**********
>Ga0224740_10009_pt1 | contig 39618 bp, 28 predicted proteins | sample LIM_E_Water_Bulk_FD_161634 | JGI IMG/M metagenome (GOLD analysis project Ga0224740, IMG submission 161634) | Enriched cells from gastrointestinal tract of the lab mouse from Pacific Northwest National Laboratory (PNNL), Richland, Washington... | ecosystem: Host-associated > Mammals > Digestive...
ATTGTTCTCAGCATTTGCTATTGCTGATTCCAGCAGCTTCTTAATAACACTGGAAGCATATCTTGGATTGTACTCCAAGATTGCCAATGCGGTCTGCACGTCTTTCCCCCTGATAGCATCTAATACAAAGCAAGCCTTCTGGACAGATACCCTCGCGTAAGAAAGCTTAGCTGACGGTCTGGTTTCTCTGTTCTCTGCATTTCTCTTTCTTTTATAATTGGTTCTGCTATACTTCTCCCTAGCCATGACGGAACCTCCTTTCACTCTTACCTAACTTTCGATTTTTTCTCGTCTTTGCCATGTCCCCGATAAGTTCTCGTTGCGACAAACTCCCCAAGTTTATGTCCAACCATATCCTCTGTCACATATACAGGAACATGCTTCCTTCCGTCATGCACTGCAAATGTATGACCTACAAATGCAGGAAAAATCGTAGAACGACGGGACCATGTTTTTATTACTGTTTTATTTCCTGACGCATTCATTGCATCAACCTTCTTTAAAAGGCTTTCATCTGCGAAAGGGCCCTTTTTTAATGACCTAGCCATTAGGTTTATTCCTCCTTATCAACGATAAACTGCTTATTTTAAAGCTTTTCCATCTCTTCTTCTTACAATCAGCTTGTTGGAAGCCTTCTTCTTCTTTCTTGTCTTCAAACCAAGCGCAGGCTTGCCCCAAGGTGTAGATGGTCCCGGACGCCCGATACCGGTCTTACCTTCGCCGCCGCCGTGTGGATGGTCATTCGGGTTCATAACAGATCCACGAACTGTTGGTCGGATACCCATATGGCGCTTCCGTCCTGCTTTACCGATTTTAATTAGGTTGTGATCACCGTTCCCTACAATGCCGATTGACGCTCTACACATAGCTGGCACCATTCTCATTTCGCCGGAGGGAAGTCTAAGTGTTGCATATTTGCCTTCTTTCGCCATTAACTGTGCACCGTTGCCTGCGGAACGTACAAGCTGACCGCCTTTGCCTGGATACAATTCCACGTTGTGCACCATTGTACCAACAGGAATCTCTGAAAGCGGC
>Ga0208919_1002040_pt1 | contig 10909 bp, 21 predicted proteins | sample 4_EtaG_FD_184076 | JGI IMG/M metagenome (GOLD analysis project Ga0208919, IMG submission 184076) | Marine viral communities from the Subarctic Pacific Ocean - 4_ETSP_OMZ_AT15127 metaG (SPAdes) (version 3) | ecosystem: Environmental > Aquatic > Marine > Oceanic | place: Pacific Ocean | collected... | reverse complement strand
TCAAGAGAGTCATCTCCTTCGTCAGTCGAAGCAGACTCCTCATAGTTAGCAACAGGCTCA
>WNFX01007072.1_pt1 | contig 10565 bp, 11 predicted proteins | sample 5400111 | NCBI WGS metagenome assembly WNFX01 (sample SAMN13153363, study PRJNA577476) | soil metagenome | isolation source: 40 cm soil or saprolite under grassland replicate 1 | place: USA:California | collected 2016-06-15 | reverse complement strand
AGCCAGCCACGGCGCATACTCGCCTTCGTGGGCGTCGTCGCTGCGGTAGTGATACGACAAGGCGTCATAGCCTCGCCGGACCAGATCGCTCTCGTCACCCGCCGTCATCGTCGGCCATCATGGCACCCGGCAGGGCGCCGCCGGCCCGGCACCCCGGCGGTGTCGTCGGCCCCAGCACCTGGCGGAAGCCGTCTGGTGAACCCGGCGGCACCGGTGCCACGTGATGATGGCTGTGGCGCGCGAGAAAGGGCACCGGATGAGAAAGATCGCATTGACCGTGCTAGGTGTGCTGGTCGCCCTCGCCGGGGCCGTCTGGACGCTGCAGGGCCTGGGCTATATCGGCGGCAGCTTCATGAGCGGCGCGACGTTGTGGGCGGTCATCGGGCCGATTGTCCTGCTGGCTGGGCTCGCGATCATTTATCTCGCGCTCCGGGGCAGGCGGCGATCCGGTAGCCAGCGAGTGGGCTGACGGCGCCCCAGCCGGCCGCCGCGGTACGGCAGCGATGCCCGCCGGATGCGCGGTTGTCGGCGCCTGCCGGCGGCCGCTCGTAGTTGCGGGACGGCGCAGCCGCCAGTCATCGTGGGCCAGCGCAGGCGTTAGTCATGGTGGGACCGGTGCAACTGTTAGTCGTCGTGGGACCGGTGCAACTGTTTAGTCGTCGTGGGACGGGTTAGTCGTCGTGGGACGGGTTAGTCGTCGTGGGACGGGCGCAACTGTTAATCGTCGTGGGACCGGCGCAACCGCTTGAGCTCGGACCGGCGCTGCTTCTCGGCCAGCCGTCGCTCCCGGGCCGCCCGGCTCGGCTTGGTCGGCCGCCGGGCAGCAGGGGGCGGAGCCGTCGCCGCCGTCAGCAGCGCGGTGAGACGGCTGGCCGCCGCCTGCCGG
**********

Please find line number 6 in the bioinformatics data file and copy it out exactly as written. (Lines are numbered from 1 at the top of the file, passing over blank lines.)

AGCCAGCCACGGCGCATACTCGCCTTCGTGGGCGTCGTCGCTGCGGTAGTGATACGACAAGGCGTCATAGCCTCGCCGGACCAGATCGCTCTCGTCACCCGCCGTCATCGTCGGCCATCATGGCACCCGGCAGGGCGCCGCCGGCCCGGCACCCCGGCGGTGTCGTCGGCCCCAGCACCTGGCGGAAGCCGTCTGGTGAACCCGGCGGCACCGGTGCCACGTGATGATGGCTGTGGCGCGCGAGAAAGGGCACCGGATGAGAAAGATCGCATTGACCGTGCTAGGTGTGCTGGTCGCCCTCGCCGGGGCCGTCTGGACGCTGCAGGGCCTGGGCTATATCGGCGGCAGCTTCATGAGCGGCGCGACGTTGTGGGCGGTCATCGGGCCGATTGTCCTGCTGGCTGGGCTCGCGATCATTTATCTCGCGCTCCGGGGCAGGCGGCGATCCGGTAGCCAGCGAGTGGGCTGACGGCGCCCCAGCCGGCCGCCGCGGTACGGCAGCGATGCCCGCCGGATGCGCGGTTGTCGGCGCCTGCCGGCGGCCGCTCGTAGTTGCGGGACGGCGCAGCCGCCAGTCATCGTGGGCCAGCGCAGGCGTTAGTCATGGTGGGACCGGTGCAACTGTTAGTCGTCGTGGGACCGGTGCAACTGTTTAGTCGTCGTGGGACGGGTTAGTCGTCGTGGGACGGGTTAGTCGTCGTGGGACGGGCGCAACTGTTAATCGTCGTGGGACCGGCGCAACCGCTTGAGCTCGGACCGGCGCTGCTTCTCGGCCAGCCGTCGCTCCCGGGCCGCCCGGCTCGGCTTGGTCGGCCGCCGGGCAGCAGGGGGCGGAGCCGTCGCCGCCGTCAGCAGCGCGGTGAGACGGCTGGCCGCCGCCTGCCGG